In the past, the use of large marine vertebrates in marine ecosystem monitoring and assessment has been criticized. The fact that these species are pelagic and highly mobile has led some to suggest that they are not useful indicator species. However, in recent years a contrary view has emerged suggesting that when we gain sufficient understanding of differences in species distribution and behavior, at different times of the year, they can be extremely valuable sentinels of environmental quality. Among large vertebrates, top predators play a crucial role in maintaining the structure and function of pelagic marine ecosystems. Among top predator species, 90% have been lost from the world’s oceans. Pelagic ecosystems may undergo collapse when large marine vertebrates are lost. It is crucial to know the status of large vertebrate populations and to establish mitigation measures for their conservation. For example, it is well known that the various cetacean species exhibit different home ranges and occupy different habitats. This knowledge can be exploited in hot-spot areas, such as the Mediterranean basin, where different species could serve as sentinels of marine environmental quality at different times during the annual cycle. In this contest, the bottlenose dolphin, a coastal species, could be an indicator of various anthropogenic pressures on the coastal environment. Similarly, the striped dolphin, the most abundant odontocete in the Mediterranean region, is distributed in deeper offshore waters and could be a sentinel of the pelagic environment. Finally, due to its broad-ranging seasonal movements across the whole basin, the fin whale could represent an integrated indicator of the whole Mediterranean area.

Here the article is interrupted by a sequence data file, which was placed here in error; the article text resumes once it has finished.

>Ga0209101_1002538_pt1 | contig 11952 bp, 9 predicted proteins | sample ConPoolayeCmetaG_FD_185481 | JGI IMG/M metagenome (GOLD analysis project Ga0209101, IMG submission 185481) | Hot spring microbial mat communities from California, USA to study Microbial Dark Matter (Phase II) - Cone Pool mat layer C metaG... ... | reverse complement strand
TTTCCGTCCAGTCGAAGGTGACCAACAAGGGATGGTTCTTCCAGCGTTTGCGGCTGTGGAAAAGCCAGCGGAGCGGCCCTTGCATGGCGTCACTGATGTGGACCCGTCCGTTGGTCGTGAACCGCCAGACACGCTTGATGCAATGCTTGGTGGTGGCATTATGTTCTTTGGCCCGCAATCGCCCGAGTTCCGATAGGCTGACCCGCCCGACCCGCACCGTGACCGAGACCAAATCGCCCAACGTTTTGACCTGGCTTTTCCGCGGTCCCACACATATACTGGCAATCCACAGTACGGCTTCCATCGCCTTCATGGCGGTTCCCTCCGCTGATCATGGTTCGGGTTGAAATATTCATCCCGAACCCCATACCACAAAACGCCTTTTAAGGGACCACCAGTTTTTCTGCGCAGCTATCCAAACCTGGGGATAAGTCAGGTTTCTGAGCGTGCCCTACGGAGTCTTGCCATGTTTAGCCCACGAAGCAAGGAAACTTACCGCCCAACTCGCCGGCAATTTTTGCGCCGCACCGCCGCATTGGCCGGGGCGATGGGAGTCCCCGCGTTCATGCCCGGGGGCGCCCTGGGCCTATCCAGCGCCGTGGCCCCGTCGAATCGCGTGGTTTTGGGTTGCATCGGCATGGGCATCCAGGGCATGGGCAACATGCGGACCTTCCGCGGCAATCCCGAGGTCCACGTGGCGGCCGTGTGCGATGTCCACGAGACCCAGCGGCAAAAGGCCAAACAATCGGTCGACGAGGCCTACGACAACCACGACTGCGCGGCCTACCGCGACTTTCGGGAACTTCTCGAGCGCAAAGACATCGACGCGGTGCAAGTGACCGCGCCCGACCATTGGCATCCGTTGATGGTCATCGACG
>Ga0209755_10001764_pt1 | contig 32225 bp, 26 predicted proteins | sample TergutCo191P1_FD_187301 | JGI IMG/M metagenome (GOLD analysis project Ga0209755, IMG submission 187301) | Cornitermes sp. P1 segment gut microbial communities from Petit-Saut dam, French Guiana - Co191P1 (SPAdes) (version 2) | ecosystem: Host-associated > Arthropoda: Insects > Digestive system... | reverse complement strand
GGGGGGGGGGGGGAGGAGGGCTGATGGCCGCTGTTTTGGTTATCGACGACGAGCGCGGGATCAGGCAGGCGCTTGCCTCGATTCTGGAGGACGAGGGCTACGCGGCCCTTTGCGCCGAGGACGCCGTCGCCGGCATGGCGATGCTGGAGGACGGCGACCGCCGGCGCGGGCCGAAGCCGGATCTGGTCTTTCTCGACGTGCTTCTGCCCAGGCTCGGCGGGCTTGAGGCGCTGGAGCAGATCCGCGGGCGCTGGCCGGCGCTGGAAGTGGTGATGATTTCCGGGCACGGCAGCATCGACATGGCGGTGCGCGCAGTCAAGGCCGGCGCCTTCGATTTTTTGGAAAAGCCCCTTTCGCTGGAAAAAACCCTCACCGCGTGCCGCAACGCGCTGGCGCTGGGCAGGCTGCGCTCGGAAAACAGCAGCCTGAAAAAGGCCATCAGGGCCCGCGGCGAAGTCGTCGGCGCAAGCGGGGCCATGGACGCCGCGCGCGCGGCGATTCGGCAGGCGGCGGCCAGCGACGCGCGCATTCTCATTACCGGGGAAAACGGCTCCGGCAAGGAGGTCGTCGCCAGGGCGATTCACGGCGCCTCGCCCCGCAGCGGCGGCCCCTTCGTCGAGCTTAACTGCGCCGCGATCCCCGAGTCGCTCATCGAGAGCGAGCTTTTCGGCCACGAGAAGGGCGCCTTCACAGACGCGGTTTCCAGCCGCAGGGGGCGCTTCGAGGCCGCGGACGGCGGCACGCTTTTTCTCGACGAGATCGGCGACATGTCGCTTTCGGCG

In this case, it seems that there is usually a particular large marine vertebrate species that provides the best opportunity for detecting and monitoring specific types of pollutants in particular marine areas at different times of the year. For example, swordfish and tuna are valuable for monitoring mercury concentrations and organochlorines, while turtles are especially useful for monitoring the occurrence of plastics, and mysticete cetaceans for looking at microplastics. It also emerged that large pelagic fish may be especially useful for monitoring short- to medium-term changes in pelagic ecosystems, while marine mammals such as whales provided a more integrated view over the long-term.